Business Valuation of Goodwill and a Book of Business - Divorce

Business Valuation of Goodwill and a Book of Business

Pierre Domercq Professional Practice & Business Ownership

How will the Family Court look at the business valuation of Goodwill and a Book of Business in a San Diego divorce?  What is Goodwill and what is considered to be a Book of Business?  Should the value of Goodwill and/or Book of Business be considered as part of business valuation in a San Diego divorce?

The business valuation of goodwill and a book of business is a crucial part of determining the community interest in the business or professional practice of either or both of the parties.  Goodwill is generally associated with sole proprietorships, privately held companies and professional practices which rely upon the unique skill, knowledge, experience and expertise of the business owner.

Goodwill is considered to be the intangible value the owner or principal contributes to the delivery of the products and/or services of the company.  Like intellectual property, Goodwill is an asset and which establishes the value of the principal as it relates to the likelihood of a patient or customer to continue to do business with the company in the future.

One of the most important questions to consider is whether the Goodwill is associated with the entity or the individual.

A Book of Business is associated with the list of customers, patients or clients of a licensed professional and in some cases a salesperson.  Would another business, practice or professional pay for that group of customers, patients or clients?  If so, what is the process to establish the value of that book of business in the context of a divorce?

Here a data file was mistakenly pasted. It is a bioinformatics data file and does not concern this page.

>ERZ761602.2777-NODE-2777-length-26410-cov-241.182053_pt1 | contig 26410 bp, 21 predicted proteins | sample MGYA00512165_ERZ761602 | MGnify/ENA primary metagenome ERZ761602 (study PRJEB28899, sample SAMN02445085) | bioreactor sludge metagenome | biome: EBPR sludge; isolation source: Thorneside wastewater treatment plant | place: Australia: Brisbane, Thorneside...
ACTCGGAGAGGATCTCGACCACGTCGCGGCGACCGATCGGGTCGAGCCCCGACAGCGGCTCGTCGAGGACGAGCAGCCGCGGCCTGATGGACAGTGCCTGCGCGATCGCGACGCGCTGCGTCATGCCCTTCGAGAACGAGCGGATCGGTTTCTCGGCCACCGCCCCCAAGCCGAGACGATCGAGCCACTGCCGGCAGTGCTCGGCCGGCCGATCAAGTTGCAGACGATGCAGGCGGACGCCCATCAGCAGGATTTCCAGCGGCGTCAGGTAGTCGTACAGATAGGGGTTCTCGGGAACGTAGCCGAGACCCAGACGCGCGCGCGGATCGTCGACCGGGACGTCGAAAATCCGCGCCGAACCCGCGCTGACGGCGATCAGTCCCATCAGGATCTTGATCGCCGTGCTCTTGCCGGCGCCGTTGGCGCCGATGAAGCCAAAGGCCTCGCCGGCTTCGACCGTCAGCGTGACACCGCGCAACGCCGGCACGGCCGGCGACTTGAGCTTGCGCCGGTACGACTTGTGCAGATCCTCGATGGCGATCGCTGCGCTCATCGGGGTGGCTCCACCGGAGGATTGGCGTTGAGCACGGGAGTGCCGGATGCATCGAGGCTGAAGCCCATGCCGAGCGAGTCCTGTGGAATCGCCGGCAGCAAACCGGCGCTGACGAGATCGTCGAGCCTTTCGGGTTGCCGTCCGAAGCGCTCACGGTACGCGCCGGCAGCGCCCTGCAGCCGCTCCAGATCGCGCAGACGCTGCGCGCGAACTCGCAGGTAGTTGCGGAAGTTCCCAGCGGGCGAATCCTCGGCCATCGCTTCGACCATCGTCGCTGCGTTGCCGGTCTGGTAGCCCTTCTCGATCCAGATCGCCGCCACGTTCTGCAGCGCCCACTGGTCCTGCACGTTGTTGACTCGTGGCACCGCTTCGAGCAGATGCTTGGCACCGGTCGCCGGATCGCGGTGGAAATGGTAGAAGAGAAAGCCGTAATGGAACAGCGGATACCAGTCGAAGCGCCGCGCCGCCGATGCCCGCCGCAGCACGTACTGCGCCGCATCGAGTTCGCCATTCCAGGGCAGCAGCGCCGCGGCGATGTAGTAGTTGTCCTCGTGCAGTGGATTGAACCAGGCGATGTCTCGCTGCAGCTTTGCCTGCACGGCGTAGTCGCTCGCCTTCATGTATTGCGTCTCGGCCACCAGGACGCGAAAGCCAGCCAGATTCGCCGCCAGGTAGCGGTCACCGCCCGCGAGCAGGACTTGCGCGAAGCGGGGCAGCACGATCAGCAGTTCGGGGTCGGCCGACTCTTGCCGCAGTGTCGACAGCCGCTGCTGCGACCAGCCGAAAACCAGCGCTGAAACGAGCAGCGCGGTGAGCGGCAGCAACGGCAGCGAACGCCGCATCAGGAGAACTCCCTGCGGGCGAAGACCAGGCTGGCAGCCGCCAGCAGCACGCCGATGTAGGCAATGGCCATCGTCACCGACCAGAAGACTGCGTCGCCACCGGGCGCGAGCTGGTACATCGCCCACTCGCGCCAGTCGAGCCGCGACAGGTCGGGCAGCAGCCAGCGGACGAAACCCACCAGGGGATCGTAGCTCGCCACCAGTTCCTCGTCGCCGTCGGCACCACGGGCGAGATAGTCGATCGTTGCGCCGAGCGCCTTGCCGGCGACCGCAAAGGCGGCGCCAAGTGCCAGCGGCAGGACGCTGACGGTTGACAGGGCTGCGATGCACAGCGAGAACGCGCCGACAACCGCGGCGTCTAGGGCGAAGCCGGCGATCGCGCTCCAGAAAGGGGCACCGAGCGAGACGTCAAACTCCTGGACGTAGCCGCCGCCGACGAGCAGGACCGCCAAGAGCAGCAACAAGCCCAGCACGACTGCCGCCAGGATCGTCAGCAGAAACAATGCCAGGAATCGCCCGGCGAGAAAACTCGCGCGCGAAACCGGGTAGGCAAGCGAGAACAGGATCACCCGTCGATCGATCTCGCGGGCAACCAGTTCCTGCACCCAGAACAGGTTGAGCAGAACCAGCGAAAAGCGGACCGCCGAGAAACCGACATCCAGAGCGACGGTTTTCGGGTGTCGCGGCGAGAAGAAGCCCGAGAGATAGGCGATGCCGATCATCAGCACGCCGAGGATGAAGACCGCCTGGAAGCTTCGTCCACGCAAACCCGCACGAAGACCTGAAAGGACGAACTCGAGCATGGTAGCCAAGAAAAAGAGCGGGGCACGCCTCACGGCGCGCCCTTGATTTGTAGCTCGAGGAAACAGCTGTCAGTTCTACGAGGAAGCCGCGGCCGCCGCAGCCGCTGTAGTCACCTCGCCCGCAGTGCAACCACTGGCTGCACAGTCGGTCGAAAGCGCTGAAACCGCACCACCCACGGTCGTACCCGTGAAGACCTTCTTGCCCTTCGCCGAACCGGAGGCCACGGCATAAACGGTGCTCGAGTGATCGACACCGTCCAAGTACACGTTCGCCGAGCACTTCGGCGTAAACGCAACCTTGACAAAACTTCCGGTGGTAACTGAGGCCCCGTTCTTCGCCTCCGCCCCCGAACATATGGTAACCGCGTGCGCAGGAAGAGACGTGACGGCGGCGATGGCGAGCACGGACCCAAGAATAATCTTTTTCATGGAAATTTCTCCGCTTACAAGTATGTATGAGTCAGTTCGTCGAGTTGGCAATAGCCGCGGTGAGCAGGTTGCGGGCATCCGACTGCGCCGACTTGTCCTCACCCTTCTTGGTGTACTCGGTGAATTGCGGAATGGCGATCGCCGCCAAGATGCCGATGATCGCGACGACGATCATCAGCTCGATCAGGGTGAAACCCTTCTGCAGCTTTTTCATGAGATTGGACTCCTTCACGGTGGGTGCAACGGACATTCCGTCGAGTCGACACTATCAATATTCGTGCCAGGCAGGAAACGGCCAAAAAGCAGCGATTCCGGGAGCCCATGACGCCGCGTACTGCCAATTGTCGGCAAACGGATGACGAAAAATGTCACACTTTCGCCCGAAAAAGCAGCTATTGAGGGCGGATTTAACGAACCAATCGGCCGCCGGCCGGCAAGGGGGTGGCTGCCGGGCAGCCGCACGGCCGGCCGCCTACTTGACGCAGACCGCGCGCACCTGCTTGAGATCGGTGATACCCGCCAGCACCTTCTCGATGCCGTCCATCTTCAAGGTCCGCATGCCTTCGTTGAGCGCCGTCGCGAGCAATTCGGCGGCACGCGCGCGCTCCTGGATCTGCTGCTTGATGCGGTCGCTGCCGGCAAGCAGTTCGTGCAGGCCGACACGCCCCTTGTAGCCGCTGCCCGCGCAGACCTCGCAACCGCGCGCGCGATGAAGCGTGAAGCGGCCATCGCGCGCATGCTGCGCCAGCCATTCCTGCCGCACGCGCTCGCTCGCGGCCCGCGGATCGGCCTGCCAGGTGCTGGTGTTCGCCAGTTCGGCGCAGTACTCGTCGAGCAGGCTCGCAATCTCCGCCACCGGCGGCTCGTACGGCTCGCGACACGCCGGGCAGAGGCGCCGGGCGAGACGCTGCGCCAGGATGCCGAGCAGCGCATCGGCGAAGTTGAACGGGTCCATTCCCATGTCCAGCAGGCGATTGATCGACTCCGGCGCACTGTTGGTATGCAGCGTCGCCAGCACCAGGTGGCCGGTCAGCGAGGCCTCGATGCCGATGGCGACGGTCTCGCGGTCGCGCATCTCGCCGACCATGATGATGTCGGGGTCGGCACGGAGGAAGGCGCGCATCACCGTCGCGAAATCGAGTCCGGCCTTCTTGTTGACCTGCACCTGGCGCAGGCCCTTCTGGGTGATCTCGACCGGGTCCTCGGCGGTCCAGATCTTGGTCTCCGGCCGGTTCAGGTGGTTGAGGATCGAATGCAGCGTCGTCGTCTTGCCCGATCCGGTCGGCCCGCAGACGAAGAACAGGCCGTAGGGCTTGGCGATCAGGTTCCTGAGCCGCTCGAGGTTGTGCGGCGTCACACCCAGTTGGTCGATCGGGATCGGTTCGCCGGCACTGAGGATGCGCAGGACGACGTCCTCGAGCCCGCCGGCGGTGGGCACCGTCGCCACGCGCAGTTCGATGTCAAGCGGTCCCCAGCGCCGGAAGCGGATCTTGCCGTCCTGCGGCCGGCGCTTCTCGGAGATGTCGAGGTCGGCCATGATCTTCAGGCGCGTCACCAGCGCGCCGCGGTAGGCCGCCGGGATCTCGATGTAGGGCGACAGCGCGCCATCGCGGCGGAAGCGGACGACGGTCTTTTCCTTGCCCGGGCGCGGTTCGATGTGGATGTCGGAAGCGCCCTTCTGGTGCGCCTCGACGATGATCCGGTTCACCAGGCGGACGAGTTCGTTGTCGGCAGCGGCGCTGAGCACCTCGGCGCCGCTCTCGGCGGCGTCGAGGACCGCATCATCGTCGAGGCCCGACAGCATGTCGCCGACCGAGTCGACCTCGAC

The business valuation of goodwill and a book of business in a Carlsbad divorce requires specific expertise.  In some cases an independent appraisal expert will be agreed upon and engaged by the former spouses, while in other cases each former spouse provides their own expert appraiser.

The community property interest in the business or professional practice must be equally divided between the former spouses.  If the business owner or professional wishes to continue with their business they must pay half of the total marital interest established in the valuation to their former spouse.  These cases are often quite contentious as there can be significant sums of money at stake.

If either you, your former spouse or both of you have an interest in a privately held company, sole proprietorship or professional practice you will need the experienced, proven counsel and advice of the Certified Family Law Specialists at Burke & Domercq.

Protect your own interests and contact us or call 760-434-3330 to schedule an appointment for a remote or socially distanced consultation with one of our experienced Certified Family Law Specialists.